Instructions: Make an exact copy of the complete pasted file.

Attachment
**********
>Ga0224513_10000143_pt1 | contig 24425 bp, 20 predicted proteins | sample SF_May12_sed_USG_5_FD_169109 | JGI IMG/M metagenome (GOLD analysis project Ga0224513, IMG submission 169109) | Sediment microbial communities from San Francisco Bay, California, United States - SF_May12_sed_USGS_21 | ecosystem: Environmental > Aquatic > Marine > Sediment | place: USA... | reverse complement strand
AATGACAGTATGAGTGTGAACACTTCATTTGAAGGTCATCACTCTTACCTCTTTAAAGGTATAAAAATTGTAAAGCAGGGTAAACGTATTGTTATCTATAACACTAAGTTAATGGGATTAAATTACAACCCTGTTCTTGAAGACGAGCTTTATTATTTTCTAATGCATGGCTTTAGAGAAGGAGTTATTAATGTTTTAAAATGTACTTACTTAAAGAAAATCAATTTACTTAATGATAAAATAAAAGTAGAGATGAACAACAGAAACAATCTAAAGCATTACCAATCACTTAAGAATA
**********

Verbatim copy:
>Ga0224513_10000143_pt1 | contig 24425 bp, 20 predicted proteins | sample SF_May12_sed_USG_5_FD_169109 | JGI IMG/M metagenome (GOLD analysis project Ga0224513, IMG submission 169109) | Sediment microbial communities from San Francisco Bay, California, United States - SF_May12_sed_USGS_21 | ecosystem: Environmental > Aquatic > Marine > Sediment | place: USA... | reverse complement strand
AATGACAGTATGAGTGTGAACACTTCATTTGAAGGTCATCACTCTTACCTCTTTAAAGGTATAAAAATTGTAAAGCAGGGTAAACGTATTGTTATCTATAACACTAAGTTAATGGGATTAAATTACAACCCTGTTCTTGAAGACGAGCTTTATTATTTTCTAATGCATGGCTTTAGAGAAGGAGTTATTAATGTTTTAAAATGTACTTACTTAAAGAAAATCAATTTACTTAATGATAAAATAAAAGTAGAGATGAACAACAGAAACAATCTAAAGCATTACCAATCACTTAAGAATA